The Legal Services Board (LSB) made “a mountain out of a molehill” with its investigation into Bar Council interference with its independent regulator, the new chairman of the Bar has claimed.
Nick Lavender QC also hinted at a view that the Quality Assurance Scheme for Advocates (QASA) should be delayed pending the outcome of the Jeffrey review of criminal advocacy.
In November, following a five-month investigation, the LSB announced that the Bar Council had accepted that it breached the independence of the Bar Standards Board (BSB) by interfering in controversial changes to the cab-rank rule.
However, the LSB agreed to an informal resolution, having come close to issuing a censure, after the Bar Council and BSB accepted the investigation’s findings and agreed steps to remedy the problems identified.
But in an interview with Legal Futures, Mr Lavender said the investigation was “disproportionate”. Refusing to discuss the detail of the report on the extent of the Bar Council’s involvement in the rule change – which he said would be “unhelpful” – he focused instead on the fact that it was the BSB and its committees that made the final decision to approve the change.
Questioning the LSB’s finding that the Bar Council was the “controlling mind”, he said: “When BSB sat round as a board and took a decision, I’m puzzled as to whose mind on that occasion was controlled.” The LSB, he said, “made a mountain out of a molehill”.
The Serle Court commercial silk – who has sat on the Bar Council since 1994 – was exceptionally measured and controlled in all his responses. He said he does not have a specific agenda for his year in office, preferring to focus on the importance of “continuity” and a longer-term view at the helm of the organisation.
Asked whether the Bar Council would recommend to criminal barristers that they sign up to QASA in light of the recent judicial review, he refused to comment until a decision is made on an appeal.
However, he maintained the Bar Council’s opposition to plea-only advocates – “if you’re going to be accredited as competent to do cases of a certain competency, you should be able to do them whether the client pleads guilty or not” – and suggested that it should have started off as a voluntary scheme “on the basis that you should walk before you can run”.
Some have argued that the regulators behind QASA should delay implementation until the outcome of the government-commissioned Jeffrey review. “I can see an argument for that position,” Mr Lavender said – but he would not be drawn further.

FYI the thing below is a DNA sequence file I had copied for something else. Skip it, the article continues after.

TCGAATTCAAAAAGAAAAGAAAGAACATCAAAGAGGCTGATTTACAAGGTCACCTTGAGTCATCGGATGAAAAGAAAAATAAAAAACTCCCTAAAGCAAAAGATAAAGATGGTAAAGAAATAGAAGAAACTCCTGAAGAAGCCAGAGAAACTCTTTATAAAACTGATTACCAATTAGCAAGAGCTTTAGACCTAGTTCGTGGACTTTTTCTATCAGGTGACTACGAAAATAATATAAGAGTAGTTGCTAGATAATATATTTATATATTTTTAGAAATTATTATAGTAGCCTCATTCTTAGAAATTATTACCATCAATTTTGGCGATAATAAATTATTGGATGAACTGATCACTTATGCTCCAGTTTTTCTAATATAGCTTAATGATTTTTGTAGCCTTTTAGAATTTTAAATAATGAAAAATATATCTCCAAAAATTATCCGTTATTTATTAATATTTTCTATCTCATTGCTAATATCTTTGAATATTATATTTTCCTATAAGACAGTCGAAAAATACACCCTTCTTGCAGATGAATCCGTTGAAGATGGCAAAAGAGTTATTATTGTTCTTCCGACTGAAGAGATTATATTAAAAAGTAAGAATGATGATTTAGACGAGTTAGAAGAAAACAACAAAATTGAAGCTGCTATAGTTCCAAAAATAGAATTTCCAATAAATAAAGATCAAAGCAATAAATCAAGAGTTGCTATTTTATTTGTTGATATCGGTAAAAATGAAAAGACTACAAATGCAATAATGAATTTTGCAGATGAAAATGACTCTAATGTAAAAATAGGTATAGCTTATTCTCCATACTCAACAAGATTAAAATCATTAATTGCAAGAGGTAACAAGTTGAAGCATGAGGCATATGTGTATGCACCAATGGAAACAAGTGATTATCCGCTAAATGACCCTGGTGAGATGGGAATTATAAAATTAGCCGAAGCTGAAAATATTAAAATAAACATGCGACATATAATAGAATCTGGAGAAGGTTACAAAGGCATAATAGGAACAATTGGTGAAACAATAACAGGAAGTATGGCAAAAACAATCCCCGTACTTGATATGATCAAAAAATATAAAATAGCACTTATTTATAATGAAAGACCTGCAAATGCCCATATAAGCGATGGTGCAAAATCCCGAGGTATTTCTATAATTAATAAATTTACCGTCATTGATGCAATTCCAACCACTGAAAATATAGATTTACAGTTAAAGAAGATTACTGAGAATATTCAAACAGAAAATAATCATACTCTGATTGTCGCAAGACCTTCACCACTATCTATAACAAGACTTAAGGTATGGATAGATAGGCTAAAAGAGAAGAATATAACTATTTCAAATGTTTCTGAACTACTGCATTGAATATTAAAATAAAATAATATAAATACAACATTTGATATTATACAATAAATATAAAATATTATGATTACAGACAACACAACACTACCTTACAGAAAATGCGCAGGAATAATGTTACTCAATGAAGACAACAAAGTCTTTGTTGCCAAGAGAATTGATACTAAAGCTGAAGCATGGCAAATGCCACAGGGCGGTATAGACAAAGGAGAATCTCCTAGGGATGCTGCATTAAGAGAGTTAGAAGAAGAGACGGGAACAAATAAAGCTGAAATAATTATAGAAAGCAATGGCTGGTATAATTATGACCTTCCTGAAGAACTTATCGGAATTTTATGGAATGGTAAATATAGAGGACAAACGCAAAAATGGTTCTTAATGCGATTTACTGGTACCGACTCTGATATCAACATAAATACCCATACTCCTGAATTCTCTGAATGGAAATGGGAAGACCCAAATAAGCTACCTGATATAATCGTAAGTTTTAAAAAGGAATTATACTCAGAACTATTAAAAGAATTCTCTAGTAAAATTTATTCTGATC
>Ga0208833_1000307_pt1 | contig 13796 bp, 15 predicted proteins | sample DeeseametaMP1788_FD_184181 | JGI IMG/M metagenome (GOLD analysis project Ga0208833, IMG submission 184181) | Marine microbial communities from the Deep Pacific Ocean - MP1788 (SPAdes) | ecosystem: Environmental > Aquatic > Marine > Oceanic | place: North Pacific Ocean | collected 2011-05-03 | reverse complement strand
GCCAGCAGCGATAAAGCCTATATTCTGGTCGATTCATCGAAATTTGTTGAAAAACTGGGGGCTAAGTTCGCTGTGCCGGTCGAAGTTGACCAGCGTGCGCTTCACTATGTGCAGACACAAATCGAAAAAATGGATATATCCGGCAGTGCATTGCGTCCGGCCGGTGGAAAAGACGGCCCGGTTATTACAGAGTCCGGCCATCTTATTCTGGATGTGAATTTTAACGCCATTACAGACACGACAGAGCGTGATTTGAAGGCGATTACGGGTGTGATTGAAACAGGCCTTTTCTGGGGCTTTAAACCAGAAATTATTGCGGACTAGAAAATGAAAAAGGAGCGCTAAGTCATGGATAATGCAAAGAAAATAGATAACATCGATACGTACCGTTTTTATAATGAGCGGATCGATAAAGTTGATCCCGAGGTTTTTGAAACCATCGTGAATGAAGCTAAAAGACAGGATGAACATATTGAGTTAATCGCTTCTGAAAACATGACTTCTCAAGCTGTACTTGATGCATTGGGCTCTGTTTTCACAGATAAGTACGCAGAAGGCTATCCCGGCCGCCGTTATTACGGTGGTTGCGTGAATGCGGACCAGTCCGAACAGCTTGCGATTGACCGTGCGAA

He strongly supported the Bar Council line that the LSB should be abolished as part of the government’s legal regulation review.
He said: “Since I started in practice we have had three acts of Parliament that have tried to find the right answer to the regulation of the legal profession… The recent call for evidence by the Ministry of Justice shows that the government themselves recognise that Parliament hasn’t yet got it right, so clearly it’s right to look afresh at what is the right answer.
“The present situation seems to involve an element of over-regulation and that’s why we would be in favour of simplifying it… abolishing the LSB as presently constituted would go some way towards that.”
The “spirit” of the Legal Services Act was for the oversight regulator to be just that – letting the frontline regulators get on with their work so long as they stay within the parameters laid out by legislation – and operate with a “lighter touch” than the LSB does, he said.
The Bar Council, like the Law Society, has called on the government to return to it many key regulatory functions of its regulatory arm. However, it was problems with both carrying out regulatory functions in the profession’s interests, rather than the public interest, that drove Sir David Clementi to put separating regulation and representation at the heart of his reforms a decade ago.
Despite repeated questioning, Mr Lavender did not explain why the 115-barrister strong Bar Council should be trusted with regulation again. “The Bar Council very much has the public interest in mind,” he said. “They did lots of things when they were responsible for the rules that were in the public interest… Clementi’s view was based on the prevailing view in relation to regulation and fashions change.”